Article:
Magnesium is an essential mineral required by the body for maintaining normal muscle and nerve function, keeping a healthy immune system, maintaining heart rhythm, and building strong bones. Magnesium is also involved in at least 300 biochemical reactions in the body. A deficiency in magnesium can lead to muscle spasms, cardiovascular disease, diabetes, high blood pressure, anxiety disorders, migraines, osteoporosis, and cerebral infarction. Conversely, consuming too much magnesium typically causes diarrhea as the body attempts to excrete the excess. High magnesium foods include dark leafy greens, nuts, seeds, fish, beans, whole grains, avocados, yogurt, bananas, dried fruit, dark chocolate, and more. The current daily value (DV) for magnesium is 400mg. Below is a list of high magnesium foods, for more, see the extended lists of high magnesium foods by nutrient density, magnesium rich foods, vegetables high in magnesium, and fruits high in magnesium.
Other Nuts and Seeds High in Magnesium (%DV per 1/2 cup): Sesame Seeds (63%), Brazil Nuts (63%), Almonds (48%), Cashews (44% DV), Pine nuts (43%), Mixed Nuts (39%), and Peanuts (31%), Pecans (17%), Walnuts (16%).
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Other Beans and Lentils High in Magnesium (%DV per cup cooked): White Beans (28%), French Beans (25%), Black-eyed Peas (23%), Kidney Beans (21%), Chickpeas (Garbanzo) (20%), Lentils (18%), Pinto Beans (16%).
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#5: Whole Grains (Brown Rice)
Magnesium in 100g
1 Cup Cooked (195g)
44mg (11% DV)
86mg (21% DV)
Other Whole Grains High in Magnesium (%DV per cup cooked): Quinoa (30%), Millet (19%), Bulgur (15%), Buckwheat (13%), Wild Rice (13%), Whole Wheat Pasta (11%), Barley (9%), Oats (7%).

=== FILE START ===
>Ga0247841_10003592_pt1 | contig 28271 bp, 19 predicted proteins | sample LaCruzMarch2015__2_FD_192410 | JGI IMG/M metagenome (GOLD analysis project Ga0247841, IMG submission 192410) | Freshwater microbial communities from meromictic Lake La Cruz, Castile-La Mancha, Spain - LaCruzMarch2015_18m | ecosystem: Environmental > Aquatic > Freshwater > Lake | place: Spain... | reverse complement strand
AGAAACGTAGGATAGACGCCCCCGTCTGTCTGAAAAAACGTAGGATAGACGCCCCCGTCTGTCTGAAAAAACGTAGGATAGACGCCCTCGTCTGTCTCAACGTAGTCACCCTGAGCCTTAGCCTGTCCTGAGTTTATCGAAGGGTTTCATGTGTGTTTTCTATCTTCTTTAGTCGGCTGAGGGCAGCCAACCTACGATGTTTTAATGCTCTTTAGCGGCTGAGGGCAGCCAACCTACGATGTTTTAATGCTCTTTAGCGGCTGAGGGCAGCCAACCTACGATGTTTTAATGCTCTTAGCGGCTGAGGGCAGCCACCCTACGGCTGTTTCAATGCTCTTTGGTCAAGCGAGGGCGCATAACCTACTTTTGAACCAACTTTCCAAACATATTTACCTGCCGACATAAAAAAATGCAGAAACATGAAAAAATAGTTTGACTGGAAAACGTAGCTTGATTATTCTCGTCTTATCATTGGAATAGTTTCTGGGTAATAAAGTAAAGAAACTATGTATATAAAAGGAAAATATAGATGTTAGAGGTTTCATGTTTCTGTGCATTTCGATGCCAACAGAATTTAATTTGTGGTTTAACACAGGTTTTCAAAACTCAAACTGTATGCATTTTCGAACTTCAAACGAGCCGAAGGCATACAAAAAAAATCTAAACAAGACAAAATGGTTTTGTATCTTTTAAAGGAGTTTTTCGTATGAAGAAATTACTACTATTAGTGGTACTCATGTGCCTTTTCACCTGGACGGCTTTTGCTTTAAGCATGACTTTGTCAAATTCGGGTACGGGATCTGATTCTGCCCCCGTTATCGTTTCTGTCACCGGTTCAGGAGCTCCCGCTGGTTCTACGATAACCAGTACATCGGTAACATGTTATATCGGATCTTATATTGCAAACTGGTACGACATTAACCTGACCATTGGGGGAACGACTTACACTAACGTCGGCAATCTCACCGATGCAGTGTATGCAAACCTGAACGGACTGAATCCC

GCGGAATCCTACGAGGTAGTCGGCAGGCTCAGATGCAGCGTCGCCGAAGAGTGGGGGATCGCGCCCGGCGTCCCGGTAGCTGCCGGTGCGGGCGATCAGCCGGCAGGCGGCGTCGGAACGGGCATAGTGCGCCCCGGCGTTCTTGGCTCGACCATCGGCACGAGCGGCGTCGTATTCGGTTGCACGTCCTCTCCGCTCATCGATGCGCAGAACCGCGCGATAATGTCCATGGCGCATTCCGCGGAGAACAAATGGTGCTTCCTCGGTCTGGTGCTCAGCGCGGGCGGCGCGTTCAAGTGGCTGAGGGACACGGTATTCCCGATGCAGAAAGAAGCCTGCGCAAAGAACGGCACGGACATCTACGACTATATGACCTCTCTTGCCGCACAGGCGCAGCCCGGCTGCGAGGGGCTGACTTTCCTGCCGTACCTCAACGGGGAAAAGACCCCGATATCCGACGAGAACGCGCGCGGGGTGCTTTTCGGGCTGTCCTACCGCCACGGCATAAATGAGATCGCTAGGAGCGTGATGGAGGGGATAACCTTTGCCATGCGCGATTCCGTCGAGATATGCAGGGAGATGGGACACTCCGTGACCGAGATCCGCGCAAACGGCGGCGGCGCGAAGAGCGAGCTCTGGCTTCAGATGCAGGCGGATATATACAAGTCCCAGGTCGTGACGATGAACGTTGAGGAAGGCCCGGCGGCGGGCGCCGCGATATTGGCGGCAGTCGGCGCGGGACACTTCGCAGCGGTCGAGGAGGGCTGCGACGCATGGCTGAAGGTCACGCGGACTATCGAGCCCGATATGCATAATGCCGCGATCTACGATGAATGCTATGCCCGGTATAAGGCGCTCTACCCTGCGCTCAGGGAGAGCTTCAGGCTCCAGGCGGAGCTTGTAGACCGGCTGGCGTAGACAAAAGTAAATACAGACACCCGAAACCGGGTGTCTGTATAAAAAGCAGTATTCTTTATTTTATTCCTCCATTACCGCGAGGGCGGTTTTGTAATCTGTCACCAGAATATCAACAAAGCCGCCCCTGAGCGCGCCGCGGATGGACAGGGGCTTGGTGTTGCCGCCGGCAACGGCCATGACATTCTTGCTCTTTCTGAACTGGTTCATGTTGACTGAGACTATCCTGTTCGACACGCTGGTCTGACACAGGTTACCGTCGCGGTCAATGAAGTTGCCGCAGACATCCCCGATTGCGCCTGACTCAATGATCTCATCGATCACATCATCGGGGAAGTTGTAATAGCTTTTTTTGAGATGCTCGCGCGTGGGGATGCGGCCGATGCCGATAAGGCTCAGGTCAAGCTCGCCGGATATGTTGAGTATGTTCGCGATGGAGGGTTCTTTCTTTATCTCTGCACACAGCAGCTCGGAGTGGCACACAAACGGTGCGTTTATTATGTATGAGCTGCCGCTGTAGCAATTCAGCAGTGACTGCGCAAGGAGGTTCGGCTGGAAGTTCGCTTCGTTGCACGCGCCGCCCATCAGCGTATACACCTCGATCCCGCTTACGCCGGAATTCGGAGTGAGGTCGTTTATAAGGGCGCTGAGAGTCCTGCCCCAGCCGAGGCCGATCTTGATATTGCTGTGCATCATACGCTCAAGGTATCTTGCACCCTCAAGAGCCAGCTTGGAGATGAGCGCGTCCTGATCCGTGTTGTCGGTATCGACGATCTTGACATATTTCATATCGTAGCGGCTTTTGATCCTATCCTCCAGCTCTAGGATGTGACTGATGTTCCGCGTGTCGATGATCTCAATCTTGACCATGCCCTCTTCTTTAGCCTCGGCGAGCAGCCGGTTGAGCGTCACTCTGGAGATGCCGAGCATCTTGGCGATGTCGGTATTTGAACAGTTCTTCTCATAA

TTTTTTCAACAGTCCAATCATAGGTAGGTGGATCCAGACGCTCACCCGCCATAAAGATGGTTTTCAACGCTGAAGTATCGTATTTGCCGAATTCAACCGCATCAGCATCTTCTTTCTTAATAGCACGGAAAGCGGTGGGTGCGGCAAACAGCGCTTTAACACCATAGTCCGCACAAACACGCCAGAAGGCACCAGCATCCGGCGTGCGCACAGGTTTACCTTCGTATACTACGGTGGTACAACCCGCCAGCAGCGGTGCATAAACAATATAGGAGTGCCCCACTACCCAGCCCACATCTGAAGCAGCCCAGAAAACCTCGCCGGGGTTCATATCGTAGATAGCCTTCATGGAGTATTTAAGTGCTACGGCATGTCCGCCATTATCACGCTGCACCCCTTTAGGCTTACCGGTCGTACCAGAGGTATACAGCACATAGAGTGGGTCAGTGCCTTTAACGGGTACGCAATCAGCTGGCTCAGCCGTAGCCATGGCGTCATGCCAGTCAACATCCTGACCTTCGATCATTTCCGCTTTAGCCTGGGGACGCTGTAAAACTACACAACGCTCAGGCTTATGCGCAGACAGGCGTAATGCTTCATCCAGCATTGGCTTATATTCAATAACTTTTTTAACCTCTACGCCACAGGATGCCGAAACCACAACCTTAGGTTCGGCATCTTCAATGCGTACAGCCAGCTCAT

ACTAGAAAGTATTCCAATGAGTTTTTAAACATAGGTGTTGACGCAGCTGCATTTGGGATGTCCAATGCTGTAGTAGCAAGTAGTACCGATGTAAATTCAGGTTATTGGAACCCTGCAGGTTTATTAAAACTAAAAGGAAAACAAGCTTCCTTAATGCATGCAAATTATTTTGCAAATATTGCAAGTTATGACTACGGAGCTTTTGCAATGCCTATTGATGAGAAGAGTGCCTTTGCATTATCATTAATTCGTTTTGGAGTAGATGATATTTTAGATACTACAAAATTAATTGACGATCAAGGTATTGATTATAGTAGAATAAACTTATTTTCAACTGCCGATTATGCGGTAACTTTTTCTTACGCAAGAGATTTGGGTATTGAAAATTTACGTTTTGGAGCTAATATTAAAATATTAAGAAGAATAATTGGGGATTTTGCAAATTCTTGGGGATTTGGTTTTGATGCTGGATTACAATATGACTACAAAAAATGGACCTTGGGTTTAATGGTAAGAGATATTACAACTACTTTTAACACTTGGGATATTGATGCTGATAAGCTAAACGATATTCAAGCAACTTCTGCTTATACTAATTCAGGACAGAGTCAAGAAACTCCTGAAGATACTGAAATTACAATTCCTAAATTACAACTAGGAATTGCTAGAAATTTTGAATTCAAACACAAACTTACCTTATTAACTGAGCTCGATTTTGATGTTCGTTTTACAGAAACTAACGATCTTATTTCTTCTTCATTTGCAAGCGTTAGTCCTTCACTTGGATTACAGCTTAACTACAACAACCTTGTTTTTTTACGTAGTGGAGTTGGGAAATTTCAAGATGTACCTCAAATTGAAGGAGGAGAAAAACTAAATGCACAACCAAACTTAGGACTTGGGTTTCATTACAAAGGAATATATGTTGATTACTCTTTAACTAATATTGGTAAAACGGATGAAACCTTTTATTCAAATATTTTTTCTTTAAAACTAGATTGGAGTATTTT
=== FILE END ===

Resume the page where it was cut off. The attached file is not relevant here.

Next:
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Regulation of Blood Pressure - Diets high in fruits and vegetables provide both magnesium and potassium which are consistently
associated with reduced blood pressure.3-5
Reduced Risk of Type II Diabetes - Magnesium is involved in carbohydrate metabolism and the bodies use of insulin.6
Studies show that individuals with type II diabetes have low levels of magnesium in their blood.7 Correcting this lack
of magnesium may help increase sensitivity to insulin and prevent type II diabetes.8
Reduced Risk of Heart Attack and other Cardiovascular Diseases - Because magnesium is associated with regulation of blood pressure
and lower risk of diabetes, it follows that it also reduces risk of cardiovascular disease.9 Elevated levels of magnesium
in the blood has been associated with reduced risk of heart attack and stroke.10-12
Reduced Risk of Osteoporosis - Magnesium plays a role in calcium metabolism and hormones which regulate calcium and may help
to protect against osteoporosis.7,13 Several studies support that increased magnesium intake increases bone health.7,14
Reduced Frequency of Migraine Headaches (*Controversial) - Studies show that individuals who have frequent migraine headaches
have lower levels of magnesium than other individuals.15 There is conflicting evidence as to whether increased intake
of magnesium will reduce the frequency of migraines.15-18
Alleviation of Premenstrual Syndrome (PMS) - Studies suggest that consuming higher amounts of magnesium, perhaps in
helps to alleviate bloating, insomnia, leg swelling, weight gain, breast tenderness, and other
symptoms associated with PMS.19
Fermentable carbohydrates like those found in grains, dairy, and fruit enhance the absorption of mangesium.37
Eating foods high in insoluble fiber, or taking supplemental dietary fiber, is likely to hinder magnesium absorption.37
Phytates, found in vegetables, grains, seeds, and nuts may slightly hinder magnesium absorption, however, the soluble fiber, and fermentable carbohydrates found in these foods likely counteracts this effect, making most plant foods a great source of magnesium.37
Foods high in oxalates, such as spinach, leafy greens, nuts, tea, coffee and cacao also reduce magnesium absorption. Cooking reduces oxalic acid, so cooking spinach and other greens is better than eating them raw (in terms of magnesium absorption).35
Long distance athletes - People who exercise over long distances lose electrolytes via sweat and need to replenish their sodium, potassium, magnesium, and phosphorus levels.
Dehydration - People who consume excess alcohol, or suffer diarrhea, or can be otherwise dehydrated need to replenish their sodium, potassium, magnesium, and phosphorus levels.
People with Gastrointestinal Disorders - Most magnesium is absorbed through the colon so people with gastrointestinal disorders
like Crohn's disease are at high risk for a magnesium deficiency.19,20